We Used to Respect the Baseball Commissioner

Has there been strife or disagreement in the past? Oh, absolutely, but we knew one thing, the commissioner of baseball loved the game. Did it prevent bad choices? No, not always, but knowing it came from a good place was certainly an improvement over what we’re seeing now.

I’m not here to judge his personal life. I’m not saying Rob Manfred is a terrible person or a bad father, husband. No, we’re going to just stick to business here, the business of baseball. You know, the one with a trophy that according to the most powerful man in the sport amounts to little more than a hunk of metal.

The trophy is just a symbol, it’s the symbol of a culmination of nine months of work, at least. From February when pitchers and catchers report, through a grueling season complete with ups and downs, injuries and rehab, relationships with coaches and other players. Time away from family, sore muscles and ice baths all along the journey. Finally, you make it to October, a dream you’ve had since you weren’t even allowed to throw a curveball. As it stands now you have a one in ten chance of being part of the team that raises that hunk of metal. That meaningless symbol that your commissioner just affirmed means far more to you than him.

When you think back to the early days of Spring, it seems like it’s been years now, but there we were talking about the ongoing cheating scandal in baseball, when our commissioner uttered those telling words. He probably said it out of frustration if we’re honest, but the fact it was in there alone was enough to show at the very least, this man, had no clue what it took to acquire that championship trophy.

We should have known back then that he lacked the temperament for what was coming. We should have assumed right then, officiating a game in which you so openly disrespect the men who play it would only breed discontent. How could we expect players to negotiate with a man who clearly thinks their contributions to the wealth of his game amount to little more than a worthless trinket?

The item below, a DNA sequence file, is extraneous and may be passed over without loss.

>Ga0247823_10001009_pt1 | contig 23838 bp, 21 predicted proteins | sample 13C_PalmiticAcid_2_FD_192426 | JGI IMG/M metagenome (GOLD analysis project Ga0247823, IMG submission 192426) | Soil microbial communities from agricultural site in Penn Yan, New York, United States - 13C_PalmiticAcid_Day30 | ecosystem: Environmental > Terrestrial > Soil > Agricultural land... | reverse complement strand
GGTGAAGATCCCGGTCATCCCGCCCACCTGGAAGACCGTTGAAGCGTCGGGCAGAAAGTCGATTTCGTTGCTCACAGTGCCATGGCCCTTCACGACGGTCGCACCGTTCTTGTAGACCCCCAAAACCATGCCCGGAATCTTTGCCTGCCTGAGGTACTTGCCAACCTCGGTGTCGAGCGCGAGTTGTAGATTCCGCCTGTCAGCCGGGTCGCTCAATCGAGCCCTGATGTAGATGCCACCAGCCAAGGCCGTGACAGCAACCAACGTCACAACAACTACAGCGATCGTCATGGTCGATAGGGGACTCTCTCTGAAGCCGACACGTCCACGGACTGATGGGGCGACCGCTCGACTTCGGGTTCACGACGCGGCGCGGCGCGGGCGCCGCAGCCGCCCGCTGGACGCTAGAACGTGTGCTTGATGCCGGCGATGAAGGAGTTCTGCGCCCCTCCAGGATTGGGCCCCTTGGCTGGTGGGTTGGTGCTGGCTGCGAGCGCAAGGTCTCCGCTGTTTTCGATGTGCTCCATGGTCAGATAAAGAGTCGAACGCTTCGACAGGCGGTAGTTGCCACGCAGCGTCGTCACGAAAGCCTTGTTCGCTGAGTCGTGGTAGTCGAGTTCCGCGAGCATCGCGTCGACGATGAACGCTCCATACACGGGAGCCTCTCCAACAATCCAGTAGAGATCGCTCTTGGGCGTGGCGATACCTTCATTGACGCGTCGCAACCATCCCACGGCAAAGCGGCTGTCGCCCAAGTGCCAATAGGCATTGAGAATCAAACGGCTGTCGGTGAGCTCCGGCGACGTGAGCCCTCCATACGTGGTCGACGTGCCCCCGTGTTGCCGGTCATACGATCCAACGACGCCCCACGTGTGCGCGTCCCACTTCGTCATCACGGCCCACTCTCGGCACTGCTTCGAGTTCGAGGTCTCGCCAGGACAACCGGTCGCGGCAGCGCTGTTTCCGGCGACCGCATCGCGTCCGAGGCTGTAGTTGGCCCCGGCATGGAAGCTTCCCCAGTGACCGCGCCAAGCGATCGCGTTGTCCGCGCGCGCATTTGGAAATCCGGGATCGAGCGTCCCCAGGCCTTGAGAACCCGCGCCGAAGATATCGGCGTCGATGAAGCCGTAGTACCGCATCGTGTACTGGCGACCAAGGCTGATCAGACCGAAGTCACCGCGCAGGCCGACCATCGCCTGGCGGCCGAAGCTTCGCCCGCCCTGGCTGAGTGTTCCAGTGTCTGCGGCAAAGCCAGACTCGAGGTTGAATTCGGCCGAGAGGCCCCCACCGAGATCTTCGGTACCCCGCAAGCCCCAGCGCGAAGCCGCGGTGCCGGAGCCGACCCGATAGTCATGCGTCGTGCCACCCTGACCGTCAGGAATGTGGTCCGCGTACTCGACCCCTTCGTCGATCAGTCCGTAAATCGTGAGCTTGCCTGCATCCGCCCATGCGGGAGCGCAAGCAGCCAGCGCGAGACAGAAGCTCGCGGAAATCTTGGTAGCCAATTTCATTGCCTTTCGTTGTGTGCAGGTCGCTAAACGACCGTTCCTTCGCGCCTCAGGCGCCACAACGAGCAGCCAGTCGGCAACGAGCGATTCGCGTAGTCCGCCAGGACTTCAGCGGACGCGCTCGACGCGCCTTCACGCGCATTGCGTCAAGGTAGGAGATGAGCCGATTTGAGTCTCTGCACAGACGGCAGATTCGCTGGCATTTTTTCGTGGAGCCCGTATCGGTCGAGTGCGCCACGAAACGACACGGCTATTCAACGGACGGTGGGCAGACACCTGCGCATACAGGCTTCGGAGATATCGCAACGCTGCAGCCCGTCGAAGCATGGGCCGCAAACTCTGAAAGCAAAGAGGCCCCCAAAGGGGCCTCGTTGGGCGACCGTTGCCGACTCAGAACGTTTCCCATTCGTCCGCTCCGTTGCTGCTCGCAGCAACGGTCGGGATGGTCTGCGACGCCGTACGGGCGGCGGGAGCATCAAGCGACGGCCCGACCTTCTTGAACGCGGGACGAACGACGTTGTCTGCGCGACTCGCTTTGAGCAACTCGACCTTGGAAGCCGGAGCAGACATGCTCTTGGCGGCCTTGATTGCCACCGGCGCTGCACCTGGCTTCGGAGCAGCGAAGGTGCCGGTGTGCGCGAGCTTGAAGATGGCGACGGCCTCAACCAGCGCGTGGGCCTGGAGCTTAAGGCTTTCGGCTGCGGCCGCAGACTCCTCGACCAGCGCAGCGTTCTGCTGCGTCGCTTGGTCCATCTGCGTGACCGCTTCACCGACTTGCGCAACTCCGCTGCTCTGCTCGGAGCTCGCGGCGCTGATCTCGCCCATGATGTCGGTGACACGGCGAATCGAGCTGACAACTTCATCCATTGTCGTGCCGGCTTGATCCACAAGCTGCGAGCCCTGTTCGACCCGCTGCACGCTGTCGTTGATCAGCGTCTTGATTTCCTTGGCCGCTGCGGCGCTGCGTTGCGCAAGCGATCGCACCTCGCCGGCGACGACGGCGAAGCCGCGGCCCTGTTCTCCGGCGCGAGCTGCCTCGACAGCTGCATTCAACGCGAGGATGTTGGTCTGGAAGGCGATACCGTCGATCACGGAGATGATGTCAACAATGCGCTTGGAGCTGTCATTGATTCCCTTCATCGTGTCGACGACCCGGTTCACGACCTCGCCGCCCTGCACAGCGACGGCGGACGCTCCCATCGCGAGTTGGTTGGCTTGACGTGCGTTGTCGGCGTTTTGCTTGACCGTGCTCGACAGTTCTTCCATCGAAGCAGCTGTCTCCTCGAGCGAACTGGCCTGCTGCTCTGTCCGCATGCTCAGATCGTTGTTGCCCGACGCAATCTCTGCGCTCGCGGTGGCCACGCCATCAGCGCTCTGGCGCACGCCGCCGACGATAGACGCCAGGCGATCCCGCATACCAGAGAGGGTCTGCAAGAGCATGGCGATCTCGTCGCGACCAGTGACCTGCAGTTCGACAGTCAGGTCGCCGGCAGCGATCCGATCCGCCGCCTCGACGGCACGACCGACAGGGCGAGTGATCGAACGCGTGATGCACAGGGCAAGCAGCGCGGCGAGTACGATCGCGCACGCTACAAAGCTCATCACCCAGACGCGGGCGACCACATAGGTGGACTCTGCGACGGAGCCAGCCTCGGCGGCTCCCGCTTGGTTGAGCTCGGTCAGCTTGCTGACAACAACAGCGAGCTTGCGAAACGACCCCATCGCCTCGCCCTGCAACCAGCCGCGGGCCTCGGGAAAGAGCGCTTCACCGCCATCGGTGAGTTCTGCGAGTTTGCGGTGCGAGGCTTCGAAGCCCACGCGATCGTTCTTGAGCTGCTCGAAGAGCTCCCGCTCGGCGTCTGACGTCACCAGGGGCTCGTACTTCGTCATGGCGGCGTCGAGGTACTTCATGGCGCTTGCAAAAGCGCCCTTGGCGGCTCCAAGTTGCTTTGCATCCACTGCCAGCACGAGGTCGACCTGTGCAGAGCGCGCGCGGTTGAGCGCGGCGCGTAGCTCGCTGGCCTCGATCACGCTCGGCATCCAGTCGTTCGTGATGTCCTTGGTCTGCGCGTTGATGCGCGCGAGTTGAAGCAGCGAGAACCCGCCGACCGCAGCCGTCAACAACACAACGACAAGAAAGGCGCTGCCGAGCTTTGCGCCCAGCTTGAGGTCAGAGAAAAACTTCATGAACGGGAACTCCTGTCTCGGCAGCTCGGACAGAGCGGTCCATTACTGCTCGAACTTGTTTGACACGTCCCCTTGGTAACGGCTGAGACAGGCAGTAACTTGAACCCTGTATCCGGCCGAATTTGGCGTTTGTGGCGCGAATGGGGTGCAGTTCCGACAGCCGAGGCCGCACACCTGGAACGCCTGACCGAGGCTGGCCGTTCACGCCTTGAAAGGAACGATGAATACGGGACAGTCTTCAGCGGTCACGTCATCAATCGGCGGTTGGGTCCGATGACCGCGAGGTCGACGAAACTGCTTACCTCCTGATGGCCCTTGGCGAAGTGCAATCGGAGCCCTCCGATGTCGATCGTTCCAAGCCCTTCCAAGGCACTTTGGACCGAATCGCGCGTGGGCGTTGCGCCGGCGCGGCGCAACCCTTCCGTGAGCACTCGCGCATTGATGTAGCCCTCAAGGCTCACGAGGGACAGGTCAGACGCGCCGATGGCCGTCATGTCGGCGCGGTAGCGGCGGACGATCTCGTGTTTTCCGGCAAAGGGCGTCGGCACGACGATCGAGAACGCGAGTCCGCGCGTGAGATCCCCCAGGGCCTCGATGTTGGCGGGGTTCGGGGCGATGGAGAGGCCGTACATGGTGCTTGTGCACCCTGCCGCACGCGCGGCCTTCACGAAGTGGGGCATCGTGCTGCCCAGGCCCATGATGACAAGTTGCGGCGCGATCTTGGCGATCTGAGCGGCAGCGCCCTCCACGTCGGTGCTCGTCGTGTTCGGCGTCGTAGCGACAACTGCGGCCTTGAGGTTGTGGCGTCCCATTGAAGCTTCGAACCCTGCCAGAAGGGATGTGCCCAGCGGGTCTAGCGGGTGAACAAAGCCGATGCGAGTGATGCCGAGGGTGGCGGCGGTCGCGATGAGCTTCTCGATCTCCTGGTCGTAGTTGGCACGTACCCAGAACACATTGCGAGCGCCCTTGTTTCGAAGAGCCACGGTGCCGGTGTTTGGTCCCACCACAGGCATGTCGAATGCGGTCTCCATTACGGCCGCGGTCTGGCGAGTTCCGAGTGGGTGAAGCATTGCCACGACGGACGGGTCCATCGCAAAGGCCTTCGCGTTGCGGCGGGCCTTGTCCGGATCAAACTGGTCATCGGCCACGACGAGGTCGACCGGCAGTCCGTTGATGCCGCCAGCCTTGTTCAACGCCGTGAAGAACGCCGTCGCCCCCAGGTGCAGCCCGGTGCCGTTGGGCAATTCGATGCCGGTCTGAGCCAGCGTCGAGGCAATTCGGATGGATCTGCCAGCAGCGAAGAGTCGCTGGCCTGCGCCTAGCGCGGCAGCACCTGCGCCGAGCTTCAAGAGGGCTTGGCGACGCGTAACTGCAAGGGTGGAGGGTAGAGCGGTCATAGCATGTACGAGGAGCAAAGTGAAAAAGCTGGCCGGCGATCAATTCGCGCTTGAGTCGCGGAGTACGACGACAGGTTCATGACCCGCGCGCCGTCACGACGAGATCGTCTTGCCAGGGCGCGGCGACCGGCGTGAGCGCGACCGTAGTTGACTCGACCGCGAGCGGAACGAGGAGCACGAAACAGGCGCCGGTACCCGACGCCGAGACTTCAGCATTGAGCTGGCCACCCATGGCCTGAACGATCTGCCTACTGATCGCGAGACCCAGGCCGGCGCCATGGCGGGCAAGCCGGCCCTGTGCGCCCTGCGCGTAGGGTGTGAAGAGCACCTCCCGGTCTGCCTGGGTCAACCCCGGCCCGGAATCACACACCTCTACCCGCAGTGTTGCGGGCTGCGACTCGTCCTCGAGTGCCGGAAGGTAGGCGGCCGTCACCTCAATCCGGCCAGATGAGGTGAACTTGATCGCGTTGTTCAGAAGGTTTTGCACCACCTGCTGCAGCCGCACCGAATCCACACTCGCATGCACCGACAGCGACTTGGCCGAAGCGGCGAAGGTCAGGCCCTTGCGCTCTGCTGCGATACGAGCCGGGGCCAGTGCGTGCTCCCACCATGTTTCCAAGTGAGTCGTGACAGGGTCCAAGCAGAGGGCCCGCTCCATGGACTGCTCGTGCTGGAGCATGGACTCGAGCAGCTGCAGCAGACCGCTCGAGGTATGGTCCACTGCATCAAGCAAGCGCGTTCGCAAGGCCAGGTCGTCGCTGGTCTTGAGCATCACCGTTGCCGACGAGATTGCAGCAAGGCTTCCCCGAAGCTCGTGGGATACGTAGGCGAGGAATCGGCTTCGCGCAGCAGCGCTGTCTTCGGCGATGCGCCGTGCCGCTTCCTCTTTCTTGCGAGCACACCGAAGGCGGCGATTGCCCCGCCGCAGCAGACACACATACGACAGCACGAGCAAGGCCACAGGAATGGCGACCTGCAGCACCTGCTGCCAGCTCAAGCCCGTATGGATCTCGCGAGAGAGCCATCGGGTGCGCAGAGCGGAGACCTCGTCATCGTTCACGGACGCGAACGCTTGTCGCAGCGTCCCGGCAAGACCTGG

This throwaway comment is not solely responsible for negotiations breaking down, I’m not that naïve, neither are you I’m sure. No, I look at is simply as an underlying belief that the business of the game was more important than the very soul of the sport. Is love of the game a prerequisite for the commissioner gig? No, but it sure used to be a consideration at least.

So here we sit, with a commissioner who has shown distain for the players, carelessness toward the championship and this man is the one person who can actually open the gate and let the game come back. What a mess.

Perhaps the 1999 decision to eliminate the American and National League Presidents was a mistake. The role exists today but it’s purely ceremonial, they have no teeth. Maybe relying on one man to officiate the sport with no checks and balances was a mistake. Sure, most of his decisions are voted on by the owners, but maybe having a conscience at the top of both leagues gave the owners more of a backbone to stand in the way of their game being run into the ground. Maybe this is just fresher in my mind than the countless other times this league has tried to eat itself alive.

I’m certainly not saying we have to love everyone who holds the office of commissioner, but respecting them would seem to be a lowest common denominator to shoot for.

Time for Rob Manfred to go. He can’t be trusted with what’s next.

Published by Gary Morgan

Former contributor for Inside the Pirates an SI Team Channel

2 thoughts on “We Used to Respect the Baseball Commissioner

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